It has been said by both Russian and foreign observers that this country is not ready for full-fledged democracy, including free, fair and competitive elections. They cite the myth — and it is only a myth, no matter how strongly some Russians believe it — that democracy naturally results only when a country attains a given level of prosperity.
They also argue that Russians have little experience making political choices. That is true. But if Russians begin exercising that right now, in a few years they will have overcome the problem. I became convinced of this after the March 4 presidential election.
"Carousel voting," administrative pressure, removal of observers from polling stations, ballot stuffing and falsification of the vote tallies are the kind of tricks that people who are determined to stay in power at any price have used since time immemorial. But these manipulations are impossible in countries where the people refuse to tolerate them.
The best way to put an end to carousels and other election fraud is for thousands of citizens to spend their time, energy and money to photograph carousel participants in the act, grab dishonest local elections committee members by the arm, and turn out for rallies and street demonstrations.
On March 4, I saw with my own eyes that there are thousands of people who were willing to spend their time and energy to guarantee that the vote is counted honestly. University students and professors from top-ranked departments, editors of prominent newspapers and magazines, well-known authors and popular television anchors, executives from the country's largest companies and simply ordinary citizens worked to ensure that the vote was counted honestly and that the people had freedom of choice.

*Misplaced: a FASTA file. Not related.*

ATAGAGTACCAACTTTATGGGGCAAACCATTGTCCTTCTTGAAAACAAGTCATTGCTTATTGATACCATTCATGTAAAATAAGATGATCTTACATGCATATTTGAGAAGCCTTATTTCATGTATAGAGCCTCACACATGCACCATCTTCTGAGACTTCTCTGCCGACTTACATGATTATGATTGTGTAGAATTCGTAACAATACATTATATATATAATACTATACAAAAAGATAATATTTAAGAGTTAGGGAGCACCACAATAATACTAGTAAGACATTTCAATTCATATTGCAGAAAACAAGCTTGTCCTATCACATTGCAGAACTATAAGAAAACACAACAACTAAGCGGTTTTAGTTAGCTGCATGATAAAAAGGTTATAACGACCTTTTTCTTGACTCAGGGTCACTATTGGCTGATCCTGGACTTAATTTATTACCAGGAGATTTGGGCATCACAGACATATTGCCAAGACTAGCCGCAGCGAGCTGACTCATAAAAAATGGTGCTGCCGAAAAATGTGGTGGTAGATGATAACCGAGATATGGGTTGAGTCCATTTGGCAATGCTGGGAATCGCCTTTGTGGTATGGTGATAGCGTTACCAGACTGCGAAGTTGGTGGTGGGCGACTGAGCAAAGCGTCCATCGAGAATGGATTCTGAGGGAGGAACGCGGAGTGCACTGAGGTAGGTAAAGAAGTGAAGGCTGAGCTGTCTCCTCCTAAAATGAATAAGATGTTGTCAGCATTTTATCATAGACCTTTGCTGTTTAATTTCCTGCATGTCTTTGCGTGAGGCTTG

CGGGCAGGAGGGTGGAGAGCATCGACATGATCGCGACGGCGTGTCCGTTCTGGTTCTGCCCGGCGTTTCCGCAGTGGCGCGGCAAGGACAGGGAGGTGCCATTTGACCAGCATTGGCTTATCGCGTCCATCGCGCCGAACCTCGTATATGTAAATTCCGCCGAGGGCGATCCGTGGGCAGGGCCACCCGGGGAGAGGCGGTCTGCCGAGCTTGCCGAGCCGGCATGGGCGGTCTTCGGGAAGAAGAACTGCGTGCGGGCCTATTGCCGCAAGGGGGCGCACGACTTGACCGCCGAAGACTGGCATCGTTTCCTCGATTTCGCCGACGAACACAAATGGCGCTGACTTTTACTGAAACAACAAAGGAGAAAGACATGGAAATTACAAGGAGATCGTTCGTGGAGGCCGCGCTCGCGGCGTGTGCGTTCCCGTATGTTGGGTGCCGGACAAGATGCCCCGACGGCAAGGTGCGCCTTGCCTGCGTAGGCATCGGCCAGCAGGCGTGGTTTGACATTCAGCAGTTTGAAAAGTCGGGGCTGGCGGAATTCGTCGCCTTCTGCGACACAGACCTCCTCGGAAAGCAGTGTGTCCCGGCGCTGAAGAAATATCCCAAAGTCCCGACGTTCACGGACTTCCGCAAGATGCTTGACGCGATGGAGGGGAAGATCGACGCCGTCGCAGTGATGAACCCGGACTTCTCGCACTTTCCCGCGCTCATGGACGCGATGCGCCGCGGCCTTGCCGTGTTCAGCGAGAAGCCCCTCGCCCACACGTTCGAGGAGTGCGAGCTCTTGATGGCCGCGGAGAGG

I am always amused when somebody says former U.S. President Ronald Reagan or former British Prime Minister Margaret Thatcher "defeated communism." What could be more stupid than that?
It was the people who made Russia a free country 20 years ago. At that time tens of thousands of citizens also took part in rallies and protests, took off from work to get involved in politics, and went door-to-door to convince their neighbors to vote against the party bosses and the entrenched authoritarian regime.
It is not their fault that the hardened Communist leaders who were in power were willing to destroy their own country instead of giving up power peacefully in the late perestroika period. Those who were unafraid to join the rallies in 1989 and who in 1991 faced down the tanks deployed by leaders prepared to hold onto power at all costs were the brave ones who gave Russians new freedoms.
Those who claim that this country is unable to choose its next leader do not consider Russia a great country. Tens of thousands of citizens gathered on Pushkin Square in central Moscow not because they like or don't like a particular politician, but because they want the president to be someone who was elected honestly and according to the law.
They are the ones who see Russia as a great country, and they are the ones who want more freedoms.
Konstantin Sonin is a professor at the New Economic School in Moscow and a columnist for Vedomosti.